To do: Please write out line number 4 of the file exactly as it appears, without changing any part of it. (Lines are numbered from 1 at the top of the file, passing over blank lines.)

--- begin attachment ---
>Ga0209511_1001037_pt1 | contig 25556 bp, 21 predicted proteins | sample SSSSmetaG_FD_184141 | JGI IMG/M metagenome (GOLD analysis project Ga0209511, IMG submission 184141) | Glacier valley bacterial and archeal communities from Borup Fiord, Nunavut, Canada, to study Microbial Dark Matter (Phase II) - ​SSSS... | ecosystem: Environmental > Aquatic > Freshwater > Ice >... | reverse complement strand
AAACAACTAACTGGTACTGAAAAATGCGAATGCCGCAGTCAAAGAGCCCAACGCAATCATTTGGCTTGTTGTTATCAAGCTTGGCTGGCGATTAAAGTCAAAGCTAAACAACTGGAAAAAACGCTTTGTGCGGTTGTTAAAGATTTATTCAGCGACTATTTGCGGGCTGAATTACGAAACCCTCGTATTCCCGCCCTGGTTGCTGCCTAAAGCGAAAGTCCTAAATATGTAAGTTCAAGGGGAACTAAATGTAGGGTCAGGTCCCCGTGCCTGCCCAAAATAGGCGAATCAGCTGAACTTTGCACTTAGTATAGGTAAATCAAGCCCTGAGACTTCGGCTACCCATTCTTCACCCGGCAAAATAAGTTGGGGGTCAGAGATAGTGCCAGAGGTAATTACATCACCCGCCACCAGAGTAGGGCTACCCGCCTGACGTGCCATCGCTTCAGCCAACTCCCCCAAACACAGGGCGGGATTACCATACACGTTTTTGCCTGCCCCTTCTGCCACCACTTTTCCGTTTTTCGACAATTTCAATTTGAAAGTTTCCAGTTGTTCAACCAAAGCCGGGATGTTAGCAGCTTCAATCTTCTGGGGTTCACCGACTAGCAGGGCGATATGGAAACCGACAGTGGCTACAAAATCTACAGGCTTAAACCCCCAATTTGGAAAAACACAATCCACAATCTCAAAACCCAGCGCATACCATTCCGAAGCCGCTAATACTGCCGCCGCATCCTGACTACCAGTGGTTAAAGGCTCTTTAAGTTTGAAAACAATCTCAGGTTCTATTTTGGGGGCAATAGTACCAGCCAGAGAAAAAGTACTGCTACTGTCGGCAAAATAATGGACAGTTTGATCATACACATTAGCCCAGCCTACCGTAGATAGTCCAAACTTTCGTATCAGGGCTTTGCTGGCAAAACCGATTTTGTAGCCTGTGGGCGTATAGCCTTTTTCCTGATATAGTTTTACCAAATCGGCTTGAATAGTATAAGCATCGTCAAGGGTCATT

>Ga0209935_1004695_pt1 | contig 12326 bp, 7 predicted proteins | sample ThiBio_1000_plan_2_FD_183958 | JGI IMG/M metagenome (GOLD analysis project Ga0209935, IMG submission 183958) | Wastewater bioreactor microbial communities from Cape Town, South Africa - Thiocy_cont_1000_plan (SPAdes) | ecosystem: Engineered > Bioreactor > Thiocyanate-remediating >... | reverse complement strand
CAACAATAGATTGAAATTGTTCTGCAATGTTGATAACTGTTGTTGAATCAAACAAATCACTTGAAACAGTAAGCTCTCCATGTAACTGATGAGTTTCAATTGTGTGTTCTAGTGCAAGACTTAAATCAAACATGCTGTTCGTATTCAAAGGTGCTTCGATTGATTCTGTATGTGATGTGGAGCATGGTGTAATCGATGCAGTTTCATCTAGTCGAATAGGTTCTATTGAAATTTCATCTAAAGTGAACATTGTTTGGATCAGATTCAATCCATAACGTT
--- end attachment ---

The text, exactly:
CAACAATAGATTGAAATTGTTCTGCAATGTTGATAACTGTTGTTGAATCAAACAAATCACTTGAAACAGTAAGCTCTCCATGTAACTGATGAGTTTCAATTGTGTGTTCTAGTGCAAGACTTAAATCAAACATGCTGTTCGTATTCAAAGGTGCTTCGATTGATTCTGTATGTGATGTGGAGCATGGTGTAATCGATGCAGTTTCATCTAGTCGAATAGGTTCTATTGAAATTTCATCTAAAGTGAACATTGTTTGGATCAGATTCAATCCATAACGTT